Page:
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2008-08-21 DfT-001
Department for Transport

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Improving accessibility on the railways


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Department for Transport



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Department for Transport

Improving accessibility on the railways
_______________________________________________________________


date
21 Aug 2008 11:19
source Department for Transport
type Press release

note DEPARTMENT FOR TRANSPORT News Release (139) issued by The Government News Network on 21 August 2008


Rail Minister Tom Harris MP visits Glasgow's Mount Florida station today (Thursday 21 August) to announce five more stations in Scotland are set to benefit from the Government's £370m Access for All scheme.

Easterhouse, Hyndland, Linlithgow, Montrose and Perth stations are the latest stations to benefit from Access for All funding, which will pay for improvements to accessibility, such as ensuring step-free access from the station entrance to platforms.

Access for All was launched in 2006 to address the issues faced by disabled passengers using railway stations in Great Britain. £35m per year, until 2015, is ring-fenced for the provision of obstacle free, accessible routes into and between platforms at rail stations.

Rail Minister Tom Harris said:

"We want to encourage more people to travel by train, so it is important we ensure the rail network is accessible to everyone.

"Lifts, step-free access, more disabled parking and improved information signs will make a huge improvement to people's journeys and will give disabled people greater access to employment opportunities as well as social and leisure activities."

Tom Harris today also launched a new Code of Practice on Accessible Train and Station Design for Disabled Passengers to introduce a single set of design standards across the entire rail network. The Code will help ensure access and safety for disabled passengers and will provide guidance for train and station operators providing examples of best practice.

Tom Harris added:

"This Code will establish a basic level of accessibility right across the rail network. It provides a clear set of standards that disabled passengers can expect to be met and the examples of best practice will show operators how they can go the extra mile in helping passengers with reduced mobility."

Ron McAulay, Network Rail Director, Scotland said: "We're pleased that the funding has now been put in place to carry out these essential station improvements and we look forward to completing this work with the minimum of disruption to passengers."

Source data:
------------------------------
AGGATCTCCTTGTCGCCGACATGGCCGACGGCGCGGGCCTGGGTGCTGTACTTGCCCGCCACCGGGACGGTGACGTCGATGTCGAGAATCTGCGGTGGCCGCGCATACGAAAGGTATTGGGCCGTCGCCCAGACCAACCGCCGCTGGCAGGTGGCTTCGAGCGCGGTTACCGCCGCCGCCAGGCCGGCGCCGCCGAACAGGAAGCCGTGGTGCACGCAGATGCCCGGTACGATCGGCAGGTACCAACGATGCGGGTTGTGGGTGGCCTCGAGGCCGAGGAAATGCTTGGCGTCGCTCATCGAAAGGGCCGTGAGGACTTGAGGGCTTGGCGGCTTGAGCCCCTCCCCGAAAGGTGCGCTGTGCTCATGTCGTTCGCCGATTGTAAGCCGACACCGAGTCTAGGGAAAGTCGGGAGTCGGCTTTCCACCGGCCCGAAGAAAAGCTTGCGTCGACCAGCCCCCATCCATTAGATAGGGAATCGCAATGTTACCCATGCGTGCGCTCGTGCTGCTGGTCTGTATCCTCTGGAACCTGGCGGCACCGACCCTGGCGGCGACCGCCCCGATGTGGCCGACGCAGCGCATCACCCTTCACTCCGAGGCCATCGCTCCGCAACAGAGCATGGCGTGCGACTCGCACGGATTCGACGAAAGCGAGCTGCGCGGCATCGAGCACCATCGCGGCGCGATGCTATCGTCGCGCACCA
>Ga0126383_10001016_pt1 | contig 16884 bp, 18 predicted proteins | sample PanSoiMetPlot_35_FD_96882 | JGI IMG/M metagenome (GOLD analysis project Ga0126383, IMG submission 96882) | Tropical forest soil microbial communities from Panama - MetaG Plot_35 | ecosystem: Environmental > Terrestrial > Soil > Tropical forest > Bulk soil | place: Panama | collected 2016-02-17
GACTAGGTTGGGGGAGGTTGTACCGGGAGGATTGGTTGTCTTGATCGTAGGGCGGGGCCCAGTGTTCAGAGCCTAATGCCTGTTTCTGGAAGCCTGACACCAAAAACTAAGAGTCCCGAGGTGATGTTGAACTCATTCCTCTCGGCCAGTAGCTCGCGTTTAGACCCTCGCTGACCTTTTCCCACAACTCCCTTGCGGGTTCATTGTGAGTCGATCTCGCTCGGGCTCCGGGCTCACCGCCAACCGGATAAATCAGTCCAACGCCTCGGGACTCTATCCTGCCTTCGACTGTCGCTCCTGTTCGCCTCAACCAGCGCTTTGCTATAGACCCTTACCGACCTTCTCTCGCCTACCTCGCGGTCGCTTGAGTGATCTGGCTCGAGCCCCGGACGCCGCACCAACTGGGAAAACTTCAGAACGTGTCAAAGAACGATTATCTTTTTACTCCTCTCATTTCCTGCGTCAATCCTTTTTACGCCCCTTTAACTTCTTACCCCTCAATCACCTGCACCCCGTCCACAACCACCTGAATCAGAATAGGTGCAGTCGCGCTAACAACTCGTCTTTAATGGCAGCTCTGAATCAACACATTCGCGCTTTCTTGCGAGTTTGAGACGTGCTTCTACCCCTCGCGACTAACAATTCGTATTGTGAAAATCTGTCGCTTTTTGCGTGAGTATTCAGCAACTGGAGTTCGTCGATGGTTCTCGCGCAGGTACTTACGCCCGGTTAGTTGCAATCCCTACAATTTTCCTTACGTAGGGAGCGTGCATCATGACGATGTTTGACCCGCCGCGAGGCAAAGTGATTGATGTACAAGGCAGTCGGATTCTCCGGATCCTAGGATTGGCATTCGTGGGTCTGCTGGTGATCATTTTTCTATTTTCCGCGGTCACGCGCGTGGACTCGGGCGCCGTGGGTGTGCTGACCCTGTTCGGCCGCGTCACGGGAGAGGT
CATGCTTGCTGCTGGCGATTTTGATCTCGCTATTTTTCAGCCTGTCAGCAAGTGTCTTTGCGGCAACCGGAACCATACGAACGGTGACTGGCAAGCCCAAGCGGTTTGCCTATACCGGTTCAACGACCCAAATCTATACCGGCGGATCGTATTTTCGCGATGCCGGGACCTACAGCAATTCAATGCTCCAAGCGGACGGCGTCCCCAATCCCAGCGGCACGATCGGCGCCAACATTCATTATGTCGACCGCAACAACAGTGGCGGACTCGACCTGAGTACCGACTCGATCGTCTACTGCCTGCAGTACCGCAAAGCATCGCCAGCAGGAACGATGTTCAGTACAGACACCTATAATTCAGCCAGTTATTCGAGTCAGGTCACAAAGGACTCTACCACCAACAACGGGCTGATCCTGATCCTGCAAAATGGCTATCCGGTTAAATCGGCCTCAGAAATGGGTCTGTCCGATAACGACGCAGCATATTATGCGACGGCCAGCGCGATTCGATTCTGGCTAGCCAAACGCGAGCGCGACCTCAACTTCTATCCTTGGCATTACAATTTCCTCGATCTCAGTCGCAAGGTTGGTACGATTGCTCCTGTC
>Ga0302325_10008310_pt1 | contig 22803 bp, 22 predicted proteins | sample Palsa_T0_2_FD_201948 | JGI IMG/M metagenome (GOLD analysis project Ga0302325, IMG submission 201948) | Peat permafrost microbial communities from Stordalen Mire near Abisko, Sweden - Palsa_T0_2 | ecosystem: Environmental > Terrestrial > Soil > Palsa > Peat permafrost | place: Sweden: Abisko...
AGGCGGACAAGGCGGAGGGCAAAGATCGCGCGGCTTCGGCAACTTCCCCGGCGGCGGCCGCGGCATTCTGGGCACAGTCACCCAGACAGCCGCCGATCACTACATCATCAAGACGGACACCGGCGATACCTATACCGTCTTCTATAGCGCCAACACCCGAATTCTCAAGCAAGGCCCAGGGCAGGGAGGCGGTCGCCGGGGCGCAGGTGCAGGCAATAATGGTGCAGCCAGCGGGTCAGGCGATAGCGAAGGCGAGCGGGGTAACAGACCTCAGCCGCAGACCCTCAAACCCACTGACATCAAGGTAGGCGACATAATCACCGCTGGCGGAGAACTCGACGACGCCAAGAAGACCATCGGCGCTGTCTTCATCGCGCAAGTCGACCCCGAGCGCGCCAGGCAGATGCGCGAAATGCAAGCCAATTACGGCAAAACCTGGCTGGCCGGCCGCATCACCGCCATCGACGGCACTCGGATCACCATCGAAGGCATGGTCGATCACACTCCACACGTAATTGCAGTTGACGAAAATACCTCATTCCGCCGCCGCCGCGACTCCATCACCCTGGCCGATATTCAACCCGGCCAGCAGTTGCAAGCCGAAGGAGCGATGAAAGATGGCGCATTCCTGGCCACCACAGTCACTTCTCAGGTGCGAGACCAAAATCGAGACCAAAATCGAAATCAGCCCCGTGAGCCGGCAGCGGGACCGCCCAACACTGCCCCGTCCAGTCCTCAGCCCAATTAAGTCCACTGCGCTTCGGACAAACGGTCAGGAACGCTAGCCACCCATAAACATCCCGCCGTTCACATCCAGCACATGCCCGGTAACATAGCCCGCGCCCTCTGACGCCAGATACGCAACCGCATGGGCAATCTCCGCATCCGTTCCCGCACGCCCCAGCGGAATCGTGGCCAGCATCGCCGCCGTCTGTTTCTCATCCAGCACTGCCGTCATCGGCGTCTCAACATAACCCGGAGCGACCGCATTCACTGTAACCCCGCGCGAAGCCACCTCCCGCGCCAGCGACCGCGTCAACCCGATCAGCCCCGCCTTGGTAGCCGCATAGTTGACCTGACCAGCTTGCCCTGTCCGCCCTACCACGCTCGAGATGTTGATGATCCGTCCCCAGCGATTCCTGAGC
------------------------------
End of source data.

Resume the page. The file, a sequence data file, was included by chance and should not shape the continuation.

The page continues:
Mary Grant, managing director of First ScotRail, the train operator, said: "It is very good news that five more Scottish stations will benefit from the Access for All scheme."

Notes to editors:

1. Location details for Mount Florida http://www.streetmap.co.uk/newmap.srf?x=258490&y=661593&z=1& ;sv=258490,661593&st=4&ar=Y&mapp=newmap.srf&searchp=newsearc h.srf

2. The Scottish stations currently receiving improvements funded by Access for All are: Barrhead, Cupar, Dalmuir, Kirkcaldy, Motherwell, Mount Florida, Rutherglen, Stirling.

3. The Code of Practice on Station Design is published in line with implementation of the EU's Interoperability Directive. The Code can be viewed here: http://www.dft.gov.uk/access/cop

4. Further information on the Access for All scheme, including a full list of the stations already allocated funding, can be found here: http://www.dft.gov.uk/transportforyou/access/rail/railstations /access/accessforallstations

5. For air passengers, a new European regulation on air travel requires airports to provide services that enable disabled passengers to board, disembark and transit between flights. The regulation will also apply to people with reduced mobility, such as someone with a broken leg, and will give a right to assistance once on the plane. Full details from http://www.dft.gov.uk or http://www.equalityhumanrights.com/en/yourright s/rightsindifferentsettings/transport/Pages/AirTravel.aspx

Public Enquiries: 020 7944 8300
Department for Transport Website: http://www.dft.gov.uk



Railhub Archive ::: 2008-08-21 DfT-001





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